Trey Ideker, Ph.D., UCSD Professor of Medicine, Bioengineering and Computer Science, and former Chief of Genetics. He directs or co-directs the National Resource for Network Biology, and the Cancer Cell Map and Psychiatric Cell Map Initiatives at the University of California, San Diego. In this video, he speaks about the AACR 2022 presentation based on the study - Interpretation of cancer mutations using a multiscale map of protein systems.
Tumor genome sequencing has revealed that other than a few typically altered genes, the majority of mutations affecting cancer genomes are uncommon. A powerful technique for interpreting these unusual events has been to group mutations based on their effects on typically dysregulated biological systems. Understanding the cancer genome in this manner necessitates overcoming two obstacles.
How do we map cancer cell systems in their entirety? (ii) How do we know which systems are subject to mutational selection?
We employed proteome mass spectrometry and data integration to create a structured map of protein assemblies observed in human cancer cells to answer these concerns. We then created a statistical model of mutation to identify which assemblies are under intense mutational selection and which cancer types are affected by it. The idea was to use higher-order entities to interpret the many uncommon gene changes that alter tumor genomes.
We compiled a comprehensive database of cancer protein interactions by merging data from breast cancer (Kim et al., this issue) and head-and-neck cancer (Swaney et al., this issue) screenings with multi-omic evidence from 127 prior investigations. Lines of evidence were quantitatively integrated to produce a continuous measure of connection for each protein pair (integrated association stringency, or IAS). This protein association network revealed a distinct multiscale and modular structure, demonstrating 2338 robust assemblages of interacting proteins (hereinafter "protein systems") across multiple stringencies. As stringency was eased, systems were arranged hierarchically, with small high-stringency systems (e.g., particular complexes) integrating in bigger ones (e.g., processes and organelles). Following that, we created HiSig, a statistical model that identifies a small group of systems that best describes the gene mutation frequency reported in cancers. The HiSig investigation of 13 tumor types resulted in a map of 395 altered protein systems that we name NeST (Nested Systems in Tumors, http://ccmi.org/nest/). NeST was composed of multiple tiny complexes, the majority of which were mutated within specific tumor types and were grouped within bigger systems relevant to the majority of cancers.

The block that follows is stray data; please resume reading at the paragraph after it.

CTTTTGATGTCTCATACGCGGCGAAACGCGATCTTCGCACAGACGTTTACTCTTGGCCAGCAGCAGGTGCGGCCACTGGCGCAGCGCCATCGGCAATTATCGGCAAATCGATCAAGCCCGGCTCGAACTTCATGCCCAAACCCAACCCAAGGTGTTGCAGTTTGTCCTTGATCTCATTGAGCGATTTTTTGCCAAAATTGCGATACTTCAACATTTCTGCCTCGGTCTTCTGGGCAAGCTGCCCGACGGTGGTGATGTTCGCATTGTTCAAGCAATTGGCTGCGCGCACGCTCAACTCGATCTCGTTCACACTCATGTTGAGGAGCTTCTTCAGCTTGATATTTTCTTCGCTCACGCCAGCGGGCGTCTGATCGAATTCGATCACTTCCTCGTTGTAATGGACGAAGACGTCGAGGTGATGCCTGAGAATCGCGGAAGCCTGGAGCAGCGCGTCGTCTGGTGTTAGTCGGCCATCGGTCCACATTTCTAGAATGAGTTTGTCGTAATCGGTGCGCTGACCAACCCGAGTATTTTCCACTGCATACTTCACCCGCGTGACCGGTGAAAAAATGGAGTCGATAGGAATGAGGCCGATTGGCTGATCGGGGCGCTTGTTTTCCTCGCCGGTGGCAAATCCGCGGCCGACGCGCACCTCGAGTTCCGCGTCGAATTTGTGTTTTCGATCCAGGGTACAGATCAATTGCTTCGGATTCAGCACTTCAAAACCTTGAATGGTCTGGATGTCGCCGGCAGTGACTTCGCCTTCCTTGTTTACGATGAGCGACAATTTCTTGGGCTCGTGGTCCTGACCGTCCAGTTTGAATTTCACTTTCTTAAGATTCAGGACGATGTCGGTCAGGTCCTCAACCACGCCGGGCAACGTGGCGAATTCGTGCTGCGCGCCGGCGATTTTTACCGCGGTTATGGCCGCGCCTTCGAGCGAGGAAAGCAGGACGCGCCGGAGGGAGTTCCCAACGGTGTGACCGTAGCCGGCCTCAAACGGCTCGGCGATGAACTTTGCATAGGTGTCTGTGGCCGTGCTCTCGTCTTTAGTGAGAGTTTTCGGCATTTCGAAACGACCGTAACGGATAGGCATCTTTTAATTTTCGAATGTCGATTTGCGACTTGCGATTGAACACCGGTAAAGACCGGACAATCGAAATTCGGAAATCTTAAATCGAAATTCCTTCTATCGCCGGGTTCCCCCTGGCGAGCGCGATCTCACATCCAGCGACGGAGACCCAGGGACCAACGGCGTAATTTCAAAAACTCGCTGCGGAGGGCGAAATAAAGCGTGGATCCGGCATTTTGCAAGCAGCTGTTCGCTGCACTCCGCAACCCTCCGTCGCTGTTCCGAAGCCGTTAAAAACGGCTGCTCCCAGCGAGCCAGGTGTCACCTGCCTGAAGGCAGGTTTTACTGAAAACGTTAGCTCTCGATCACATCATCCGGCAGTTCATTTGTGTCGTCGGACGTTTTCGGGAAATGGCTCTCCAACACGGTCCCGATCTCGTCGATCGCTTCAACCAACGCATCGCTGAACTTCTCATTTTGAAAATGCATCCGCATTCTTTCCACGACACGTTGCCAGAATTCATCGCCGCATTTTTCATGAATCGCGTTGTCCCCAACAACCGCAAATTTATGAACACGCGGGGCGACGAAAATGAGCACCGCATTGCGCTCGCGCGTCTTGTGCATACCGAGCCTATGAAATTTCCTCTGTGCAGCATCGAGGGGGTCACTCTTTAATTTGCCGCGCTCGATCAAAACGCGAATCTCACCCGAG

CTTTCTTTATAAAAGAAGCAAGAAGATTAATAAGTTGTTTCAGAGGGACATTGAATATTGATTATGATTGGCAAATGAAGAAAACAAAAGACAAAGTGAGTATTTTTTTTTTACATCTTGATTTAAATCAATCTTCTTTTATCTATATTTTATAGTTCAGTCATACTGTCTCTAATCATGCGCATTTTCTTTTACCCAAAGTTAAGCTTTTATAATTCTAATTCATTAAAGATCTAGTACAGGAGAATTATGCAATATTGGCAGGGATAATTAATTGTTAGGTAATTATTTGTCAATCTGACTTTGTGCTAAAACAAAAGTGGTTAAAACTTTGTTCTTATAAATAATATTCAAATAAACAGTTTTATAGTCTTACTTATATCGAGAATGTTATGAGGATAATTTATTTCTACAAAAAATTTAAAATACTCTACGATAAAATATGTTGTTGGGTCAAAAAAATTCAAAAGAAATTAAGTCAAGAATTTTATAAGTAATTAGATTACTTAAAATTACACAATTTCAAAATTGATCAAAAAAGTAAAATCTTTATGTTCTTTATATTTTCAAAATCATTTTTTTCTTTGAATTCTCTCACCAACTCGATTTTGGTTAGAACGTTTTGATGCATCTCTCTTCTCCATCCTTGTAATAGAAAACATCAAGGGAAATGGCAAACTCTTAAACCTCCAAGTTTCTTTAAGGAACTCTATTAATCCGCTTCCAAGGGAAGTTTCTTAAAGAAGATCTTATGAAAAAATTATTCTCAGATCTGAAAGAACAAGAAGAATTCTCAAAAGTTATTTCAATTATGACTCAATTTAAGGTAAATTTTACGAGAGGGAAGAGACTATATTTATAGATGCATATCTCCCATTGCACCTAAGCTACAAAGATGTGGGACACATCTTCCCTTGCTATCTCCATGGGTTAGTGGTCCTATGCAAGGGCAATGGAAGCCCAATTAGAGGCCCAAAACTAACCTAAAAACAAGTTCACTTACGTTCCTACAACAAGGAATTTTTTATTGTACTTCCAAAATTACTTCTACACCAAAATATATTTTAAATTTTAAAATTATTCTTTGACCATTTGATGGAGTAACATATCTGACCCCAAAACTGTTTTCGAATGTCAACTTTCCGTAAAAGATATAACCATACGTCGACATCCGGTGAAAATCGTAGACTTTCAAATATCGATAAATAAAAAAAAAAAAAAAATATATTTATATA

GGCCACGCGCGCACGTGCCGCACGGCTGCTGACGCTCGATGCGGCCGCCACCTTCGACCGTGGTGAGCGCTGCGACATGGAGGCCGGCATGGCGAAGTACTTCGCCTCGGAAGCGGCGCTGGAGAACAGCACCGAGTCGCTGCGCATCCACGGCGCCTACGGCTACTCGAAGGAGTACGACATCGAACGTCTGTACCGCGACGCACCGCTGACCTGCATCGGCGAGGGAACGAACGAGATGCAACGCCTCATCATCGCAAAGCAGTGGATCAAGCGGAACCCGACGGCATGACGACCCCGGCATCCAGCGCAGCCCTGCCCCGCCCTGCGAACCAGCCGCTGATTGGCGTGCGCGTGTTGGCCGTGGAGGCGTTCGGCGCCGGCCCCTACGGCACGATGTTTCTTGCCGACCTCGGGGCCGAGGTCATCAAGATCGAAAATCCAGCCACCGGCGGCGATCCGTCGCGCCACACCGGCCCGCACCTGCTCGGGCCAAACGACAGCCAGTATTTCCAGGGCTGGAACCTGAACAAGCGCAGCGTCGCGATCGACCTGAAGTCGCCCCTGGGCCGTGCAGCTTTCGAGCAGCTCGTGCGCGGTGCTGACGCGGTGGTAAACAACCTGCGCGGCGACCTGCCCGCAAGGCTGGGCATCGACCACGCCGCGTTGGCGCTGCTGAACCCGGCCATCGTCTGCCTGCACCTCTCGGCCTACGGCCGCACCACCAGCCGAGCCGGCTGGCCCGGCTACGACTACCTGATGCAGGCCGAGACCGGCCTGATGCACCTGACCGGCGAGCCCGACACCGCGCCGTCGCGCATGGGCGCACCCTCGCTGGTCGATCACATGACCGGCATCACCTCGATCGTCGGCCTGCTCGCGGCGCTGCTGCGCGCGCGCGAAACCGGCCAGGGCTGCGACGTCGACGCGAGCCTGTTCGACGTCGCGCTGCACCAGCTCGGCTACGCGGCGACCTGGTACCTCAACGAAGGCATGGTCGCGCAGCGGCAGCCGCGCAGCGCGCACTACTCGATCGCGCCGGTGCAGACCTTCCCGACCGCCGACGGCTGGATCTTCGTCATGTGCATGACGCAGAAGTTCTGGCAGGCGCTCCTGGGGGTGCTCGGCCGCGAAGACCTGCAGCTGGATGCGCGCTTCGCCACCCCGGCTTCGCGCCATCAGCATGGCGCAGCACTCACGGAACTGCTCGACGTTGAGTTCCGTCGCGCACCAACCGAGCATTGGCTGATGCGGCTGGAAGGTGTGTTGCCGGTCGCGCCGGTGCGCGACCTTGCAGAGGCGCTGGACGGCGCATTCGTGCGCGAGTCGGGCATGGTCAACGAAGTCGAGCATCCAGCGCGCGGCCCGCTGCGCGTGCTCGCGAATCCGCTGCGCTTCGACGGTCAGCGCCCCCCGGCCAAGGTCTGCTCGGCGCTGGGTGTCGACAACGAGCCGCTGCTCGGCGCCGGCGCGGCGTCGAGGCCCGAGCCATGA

Although NeST replicated cancer hallmarks, the majority of systems had not previously been characterized or were not related with cancer mutation. Nonetheless, many were found to be recurrently mutated in independent cohorts, lending credence to their importance. A PIK3CA-actomyosin complex that hints to a new way of phosphatidylinositol 3-kinase regulation, as well as recurring mutations in collagen complexes that we discovered to damage the extracellular matrix, hence boosting proliferation, were notable systems. Finally, we discovered NeST systems that can be used as biomarkers for cancer outcomes, resulting in 548 genes that could be included in clinical sequencing panels.
Hanahan and Weinberg predicted in their classic description of the "Hallmarks of Cancer" that the "complexities of cancer... will become intelligible in terms of a small number of fundamental principles." At around the same time, Alberts presented his seminal view of the cell as a collection of "protein assemblages [interacting] in a complex network." This work reflects a synthesis of both views by unifying different tumor mutations into underlying principles recorded by a multiscale map of protein assemblies. The solutions outlined here may be applicable to other diseases caused by uncommon genetic abnormalities.